3.3 threw me for a loop, because it mentioned farming. Star Citizen is a game of interstellar flight and fight, and I had never heard of farming in the SC context. I guess that it makes sense, in some ways, as a kind of crafting system to make resources for sale, but it seems like a pretty stark contrast to the rest of the game. Also in this update is a rescue system, which sounds like it’ll allow players to “jump start” other ships (refueling was already mentioned, so I assume this is for situations far more dire than just running out of gas).
And in the far distance, 4.0 which will allow for travel outside of the Stanton system. It will also bring with it exploration and discovery, as well as science and research to give you something to do with the refined materials and crops we’ve been no doubt collecting all this time. There was no mention of anything beyond 4.0, although I doubt 4.0 signals the “end” of development. And, of course, no timelines were mentioned. I suspect that based on the progress they seem to be making these days, 4.0 might be aiming for the end of 2017 or the first quarter of 2018, but that’s nothing more than my uneducated speculation.
Each update also brings with it new ships and vehicles, whether they’re variants on existing ships, or concept ships making their debut. Most of the ships that seem to be in the pipeline are the larger or more specialized ships, so it’ll be quite exciting to see these “exotic” vehicles making their way into the game.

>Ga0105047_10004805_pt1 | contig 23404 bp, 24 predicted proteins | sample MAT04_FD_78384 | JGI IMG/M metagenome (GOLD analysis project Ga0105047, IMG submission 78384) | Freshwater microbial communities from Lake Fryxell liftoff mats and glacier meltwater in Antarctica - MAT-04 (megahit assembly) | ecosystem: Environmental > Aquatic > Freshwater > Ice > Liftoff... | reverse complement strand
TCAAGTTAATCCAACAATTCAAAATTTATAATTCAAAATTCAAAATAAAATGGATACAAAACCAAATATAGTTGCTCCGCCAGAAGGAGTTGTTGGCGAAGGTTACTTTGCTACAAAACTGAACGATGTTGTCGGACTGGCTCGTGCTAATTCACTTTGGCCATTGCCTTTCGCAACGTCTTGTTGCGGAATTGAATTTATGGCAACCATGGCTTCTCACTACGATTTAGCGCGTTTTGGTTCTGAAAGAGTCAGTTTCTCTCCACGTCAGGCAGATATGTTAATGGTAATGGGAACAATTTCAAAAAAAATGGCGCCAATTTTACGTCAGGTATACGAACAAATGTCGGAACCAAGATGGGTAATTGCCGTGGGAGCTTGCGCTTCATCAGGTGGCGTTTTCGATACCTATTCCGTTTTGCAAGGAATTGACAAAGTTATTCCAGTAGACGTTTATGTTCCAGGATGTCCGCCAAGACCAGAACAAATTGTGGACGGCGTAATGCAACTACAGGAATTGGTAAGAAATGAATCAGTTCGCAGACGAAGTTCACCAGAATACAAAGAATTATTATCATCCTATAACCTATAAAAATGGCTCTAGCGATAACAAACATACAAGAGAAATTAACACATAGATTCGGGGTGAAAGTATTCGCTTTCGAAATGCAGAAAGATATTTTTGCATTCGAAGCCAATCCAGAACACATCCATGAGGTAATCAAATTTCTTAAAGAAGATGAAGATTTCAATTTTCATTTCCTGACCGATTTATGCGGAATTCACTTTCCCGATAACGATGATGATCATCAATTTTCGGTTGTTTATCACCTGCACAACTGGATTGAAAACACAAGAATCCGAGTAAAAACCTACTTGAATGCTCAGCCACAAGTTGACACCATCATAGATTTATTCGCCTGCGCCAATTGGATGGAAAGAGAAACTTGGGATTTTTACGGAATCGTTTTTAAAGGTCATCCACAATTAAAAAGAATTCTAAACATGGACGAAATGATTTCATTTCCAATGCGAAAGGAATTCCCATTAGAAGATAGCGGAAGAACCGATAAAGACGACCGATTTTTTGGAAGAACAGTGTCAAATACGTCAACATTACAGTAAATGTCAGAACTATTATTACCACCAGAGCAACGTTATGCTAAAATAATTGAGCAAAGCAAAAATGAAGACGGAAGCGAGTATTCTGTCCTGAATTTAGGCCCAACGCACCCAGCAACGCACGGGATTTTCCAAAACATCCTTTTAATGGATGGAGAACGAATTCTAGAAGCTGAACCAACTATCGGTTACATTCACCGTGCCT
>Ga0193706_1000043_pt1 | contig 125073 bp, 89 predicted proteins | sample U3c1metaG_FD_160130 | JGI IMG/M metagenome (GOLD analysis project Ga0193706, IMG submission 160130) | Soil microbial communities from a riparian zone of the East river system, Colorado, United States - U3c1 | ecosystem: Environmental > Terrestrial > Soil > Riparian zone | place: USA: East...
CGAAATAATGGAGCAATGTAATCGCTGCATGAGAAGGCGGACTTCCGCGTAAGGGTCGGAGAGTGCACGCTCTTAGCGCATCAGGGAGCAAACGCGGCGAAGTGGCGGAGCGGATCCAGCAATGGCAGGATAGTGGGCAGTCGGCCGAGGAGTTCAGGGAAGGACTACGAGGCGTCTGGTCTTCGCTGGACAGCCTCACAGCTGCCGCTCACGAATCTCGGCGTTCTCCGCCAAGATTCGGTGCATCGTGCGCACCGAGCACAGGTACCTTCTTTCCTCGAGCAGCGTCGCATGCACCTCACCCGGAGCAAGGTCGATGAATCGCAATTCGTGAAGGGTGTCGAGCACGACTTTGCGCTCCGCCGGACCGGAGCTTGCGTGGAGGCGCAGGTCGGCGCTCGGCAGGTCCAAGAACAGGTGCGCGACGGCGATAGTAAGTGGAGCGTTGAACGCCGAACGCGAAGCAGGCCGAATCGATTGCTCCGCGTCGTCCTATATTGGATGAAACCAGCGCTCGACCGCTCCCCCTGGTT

Thankfully, RSI didn’t let us down and leave without a new video. I’ll embed it here, and I urge you to watch it before you continue reading, and hopefully you’ll better understand my enthusiasm.
I was simulcasting this with a friend, who rightfully noticed that the into looked suspiciously pre-rendered, and I agree. There’s a nice orchestral bit, not a hell of a lot going on, and then some sudden transition to a Constellation-class Aquila that makes the whole thing look like it was made before the presentation. However, the segment right before this one (if you scrub back) talks all about their artist-driven procedurally generated worlds and how they used their tools to build worlds like the one in the video above, so while the planet was no doubt prepared ahead of time, we shouldn’t argue about the semantics of the word “procedurally”, since most people get it wrong anyway.